General Haemostasis


An average human body contains approx. 5 liters of blood. As a fluid organ, blood has numerous tasks to perform: Transportation (of nutrients, hormones and blood gases), buffer function (acid-base-balance), defense, wound healing and heat regulation. In case of accidents or vessel wall damage, it is therefore necessary to minimize the resulting blood loss as fast as possible. Alexander Schmidt (1831 – 1894) and Paul Morawitz (1879 – 1936) were pioneers in the clarification of the physiologic processes. The clarification of the molecular mechanisms were mainly achived during the 20th century. Davie and Ratnoff formulated a cascade theory that in principle is still valid, also when in the meantime it appears as if the intrinsic pathway plays only a minor part in the physiologic course of events.

The complete haemostatic system thereby contains

  • Soluble and to cells bound factors (membrane proteins) of the coagulation and fibrinolysis
  • Blood cells (erythrocytes, thrombocytes, leukocytes)
  • Tissue walls
  • Blood flow

The physiologic events after vessel damage can be subdivided into three processes:

  1. Vessel contraction
  2. Cellular haemostasis/primary haemostasis
  3. Plasmatic haemostasis/secondary haemostasis

Division of these events is made only for didactic reasons. By normal function, these processes are closely intertwined.

Primary Haemostasis

Following damage the collagen fibers of the basal membrane are exposed and blood passing the damaged site gets in touch with these and the platelets are thus activated and can adhere to the damaged site, change their form („shape change“) and secrete mediators. Important in this connection is the von Willebrand-factor, a soluble, high molecular plasma protein that together with fibronectin and laminin form a connection between collagen fibers and a certain plasma protein in the platelets (GP Ib/V/IX). The endpoint of the cellular haemostasis forms the platelet aggregation. This formation happens via fibrinogen bridges. The thus forming platelet plug („white thrombus“) is relatively instable and may be carried away by the blood flow. Stabilization is achieved during the secondary haemostasis. It is important for the initiation of this coagulation cascade that the activated platelets provide a corresponding (negatively charged) surface of the cell membrane phospholipids through an enzyme-controlled redistribution reaction (flip-flop mechanism).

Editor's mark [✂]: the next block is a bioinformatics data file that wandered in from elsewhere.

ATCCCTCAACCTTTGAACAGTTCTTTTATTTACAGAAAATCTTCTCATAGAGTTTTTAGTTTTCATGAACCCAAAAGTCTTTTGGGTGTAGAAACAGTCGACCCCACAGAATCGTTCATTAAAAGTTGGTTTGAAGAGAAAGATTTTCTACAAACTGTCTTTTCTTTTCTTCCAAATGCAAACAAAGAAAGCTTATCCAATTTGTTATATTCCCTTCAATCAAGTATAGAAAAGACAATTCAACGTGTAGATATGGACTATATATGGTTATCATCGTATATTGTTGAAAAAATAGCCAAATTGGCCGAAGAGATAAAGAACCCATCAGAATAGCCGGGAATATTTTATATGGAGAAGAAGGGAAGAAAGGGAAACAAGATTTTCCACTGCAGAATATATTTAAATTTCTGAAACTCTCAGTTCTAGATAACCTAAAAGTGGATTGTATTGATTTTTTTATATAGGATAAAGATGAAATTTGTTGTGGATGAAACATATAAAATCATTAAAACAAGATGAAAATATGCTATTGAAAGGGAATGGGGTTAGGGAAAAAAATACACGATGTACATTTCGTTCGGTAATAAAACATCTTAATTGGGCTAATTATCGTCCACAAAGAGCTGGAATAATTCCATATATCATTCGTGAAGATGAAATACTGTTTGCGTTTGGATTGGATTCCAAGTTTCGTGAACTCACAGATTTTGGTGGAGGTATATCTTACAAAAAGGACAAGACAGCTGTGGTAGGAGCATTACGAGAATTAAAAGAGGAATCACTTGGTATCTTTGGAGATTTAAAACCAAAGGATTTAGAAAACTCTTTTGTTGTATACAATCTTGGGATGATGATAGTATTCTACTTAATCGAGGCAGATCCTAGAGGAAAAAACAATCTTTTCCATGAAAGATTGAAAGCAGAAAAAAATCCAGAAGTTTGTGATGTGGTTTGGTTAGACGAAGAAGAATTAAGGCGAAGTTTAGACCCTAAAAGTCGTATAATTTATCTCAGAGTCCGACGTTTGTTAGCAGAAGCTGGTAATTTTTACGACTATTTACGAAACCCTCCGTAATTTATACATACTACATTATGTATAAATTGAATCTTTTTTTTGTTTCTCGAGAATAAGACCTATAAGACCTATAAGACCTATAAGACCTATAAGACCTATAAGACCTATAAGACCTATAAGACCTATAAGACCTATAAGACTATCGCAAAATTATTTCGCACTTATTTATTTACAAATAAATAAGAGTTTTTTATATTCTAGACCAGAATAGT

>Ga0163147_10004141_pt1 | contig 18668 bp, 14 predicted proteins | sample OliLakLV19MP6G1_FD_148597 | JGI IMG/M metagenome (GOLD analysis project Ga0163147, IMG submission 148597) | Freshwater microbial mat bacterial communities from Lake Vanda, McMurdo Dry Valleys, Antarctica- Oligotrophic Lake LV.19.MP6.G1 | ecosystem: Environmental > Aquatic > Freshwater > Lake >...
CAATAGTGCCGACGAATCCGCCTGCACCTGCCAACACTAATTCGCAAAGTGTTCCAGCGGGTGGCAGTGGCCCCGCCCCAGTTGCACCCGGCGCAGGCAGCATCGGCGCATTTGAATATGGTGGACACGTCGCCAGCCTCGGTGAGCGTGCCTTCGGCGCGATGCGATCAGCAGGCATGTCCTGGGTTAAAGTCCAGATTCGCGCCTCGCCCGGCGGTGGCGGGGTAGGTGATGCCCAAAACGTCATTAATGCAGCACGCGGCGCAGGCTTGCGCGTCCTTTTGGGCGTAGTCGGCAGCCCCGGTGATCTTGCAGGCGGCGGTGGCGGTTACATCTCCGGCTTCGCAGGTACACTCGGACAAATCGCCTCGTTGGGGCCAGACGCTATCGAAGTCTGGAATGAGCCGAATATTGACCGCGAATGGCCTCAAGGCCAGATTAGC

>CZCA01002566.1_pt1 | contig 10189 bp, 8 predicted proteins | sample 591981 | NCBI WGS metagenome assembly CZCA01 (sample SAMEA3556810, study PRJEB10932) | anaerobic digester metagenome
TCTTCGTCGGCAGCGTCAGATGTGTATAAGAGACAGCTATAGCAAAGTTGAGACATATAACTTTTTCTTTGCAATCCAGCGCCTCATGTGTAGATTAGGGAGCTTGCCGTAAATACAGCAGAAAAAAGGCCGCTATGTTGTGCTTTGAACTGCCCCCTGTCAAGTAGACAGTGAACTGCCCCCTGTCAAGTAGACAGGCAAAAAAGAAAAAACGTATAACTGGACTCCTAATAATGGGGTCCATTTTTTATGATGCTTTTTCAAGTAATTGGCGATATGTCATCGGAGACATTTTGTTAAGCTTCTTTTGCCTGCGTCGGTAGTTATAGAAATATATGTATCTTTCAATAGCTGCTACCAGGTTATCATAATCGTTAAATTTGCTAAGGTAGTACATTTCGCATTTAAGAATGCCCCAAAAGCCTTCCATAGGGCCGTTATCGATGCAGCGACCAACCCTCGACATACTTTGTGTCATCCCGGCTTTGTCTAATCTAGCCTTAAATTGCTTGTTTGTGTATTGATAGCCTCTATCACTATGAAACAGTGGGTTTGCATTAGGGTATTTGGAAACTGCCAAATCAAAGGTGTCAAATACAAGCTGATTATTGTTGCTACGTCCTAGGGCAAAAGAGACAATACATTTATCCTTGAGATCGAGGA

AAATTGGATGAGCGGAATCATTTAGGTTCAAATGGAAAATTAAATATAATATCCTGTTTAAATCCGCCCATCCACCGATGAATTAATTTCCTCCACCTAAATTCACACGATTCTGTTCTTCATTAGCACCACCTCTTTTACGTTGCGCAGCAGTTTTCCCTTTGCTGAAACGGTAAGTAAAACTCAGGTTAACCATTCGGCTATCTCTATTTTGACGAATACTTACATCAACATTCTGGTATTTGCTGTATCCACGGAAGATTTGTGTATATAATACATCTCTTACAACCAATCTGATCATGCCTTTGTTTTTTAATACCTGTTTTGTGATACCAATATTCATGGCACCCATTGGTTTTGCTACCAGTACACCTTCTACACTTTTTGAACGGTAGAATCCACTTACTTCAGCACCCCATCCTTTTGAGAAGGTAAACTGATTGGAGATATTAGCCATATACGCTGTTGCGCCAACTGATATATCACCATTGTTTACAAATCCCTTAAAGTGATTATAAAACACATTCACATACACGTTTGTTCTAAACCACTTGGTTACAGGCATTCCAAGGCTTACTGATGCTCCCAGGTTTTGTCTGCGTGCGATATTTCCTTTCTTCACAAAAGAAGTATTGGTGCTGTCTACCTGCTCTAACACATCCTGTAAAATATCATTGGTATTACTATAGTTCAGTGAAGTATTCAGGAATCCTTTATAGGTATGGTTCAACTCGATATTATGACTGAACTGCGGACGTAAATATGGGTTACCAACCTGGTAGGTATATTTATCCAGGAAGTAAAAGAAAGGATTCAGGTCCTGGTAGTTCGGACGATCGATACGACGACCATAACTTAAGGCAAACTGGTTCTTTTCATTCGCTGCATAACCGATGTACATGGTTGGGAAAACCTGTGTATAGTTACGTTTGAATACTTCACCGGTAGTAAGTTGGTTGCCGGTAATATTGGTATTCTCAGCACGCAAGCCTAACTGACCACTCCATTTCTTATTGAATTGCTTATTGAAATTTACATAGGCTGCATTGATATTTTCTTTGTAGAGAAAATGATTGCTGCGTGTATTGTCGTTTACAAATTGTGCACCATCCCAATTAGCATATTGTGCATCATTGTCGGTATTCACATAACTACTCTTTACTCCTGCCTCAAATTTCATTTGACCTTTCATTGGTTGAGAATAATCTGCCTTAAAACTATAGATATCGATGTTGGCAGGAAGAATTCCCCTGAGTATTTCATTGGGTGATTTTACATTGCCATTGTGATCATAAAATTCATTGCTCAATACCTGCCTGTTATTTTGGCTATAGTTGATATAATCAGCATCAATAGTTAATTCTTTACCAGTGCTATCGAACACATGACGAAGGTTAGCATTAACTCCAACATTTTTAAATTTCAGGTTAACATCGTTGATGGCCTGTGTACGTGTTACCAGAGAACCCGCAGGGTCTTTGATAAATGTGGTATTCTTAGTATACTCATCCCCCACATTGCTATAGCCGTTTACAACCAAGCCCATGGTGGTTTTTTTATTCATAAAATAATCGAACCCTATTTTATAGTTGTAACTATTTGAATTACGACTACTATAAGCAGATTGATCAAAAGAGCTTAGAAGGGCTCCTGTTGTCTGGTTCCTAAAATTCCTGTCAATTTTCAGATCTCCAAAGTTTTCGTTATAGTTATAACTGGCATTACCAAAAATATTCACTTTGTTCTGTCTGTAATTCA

Secondary Haemostasis

15 coagulation proteins are presently made responsible for the cause of the plasmatic coagulation. Most of these factors are according to their function enzymes that normally circulate in plasma as inactive preliminaries (zymogens) and not activated until the relevant activated factor in the stepwise haemostasis reaction activates it. The modern interpretation of the cascade reaction digresses from the idea of distinguishing between extrinsic and intrinsic activation of the haemostasis system. It is rather a question of three phases in the extrinsic system:

  1. During the initiation phase a complex of phospholipids (the surface of activated, adhered and aggregated platelets), Tissue factor (tissue thromboplastin that e.g. is found in the membrane of the adventitia) and factor VII/VIIa forms on the damaged site.
  2. Following this, factor X is activated to factor Xa. Together with factor Va the factor Xa can form traces of thrombin (factor IIa). These traces of factor IIa activate further platelets, the cofactors factor V and factor VIII and the proenzyme factor XI.
  3. This leads to the explosive amplification of thrombin formation. This large quantity of thrombin then generates fibrin from fibrinogen in a process of several steps. The change of fibrinogen to (soluble) fibrin monomers follows by cleaving off fibrinopeptide A. These fibrin monomers form non-covalent polymer fibrin. A further coagulation factor, the transaminase factor XIII finally binds the monomers covalently to a stable, three-dimensional net and thus closes the wound.

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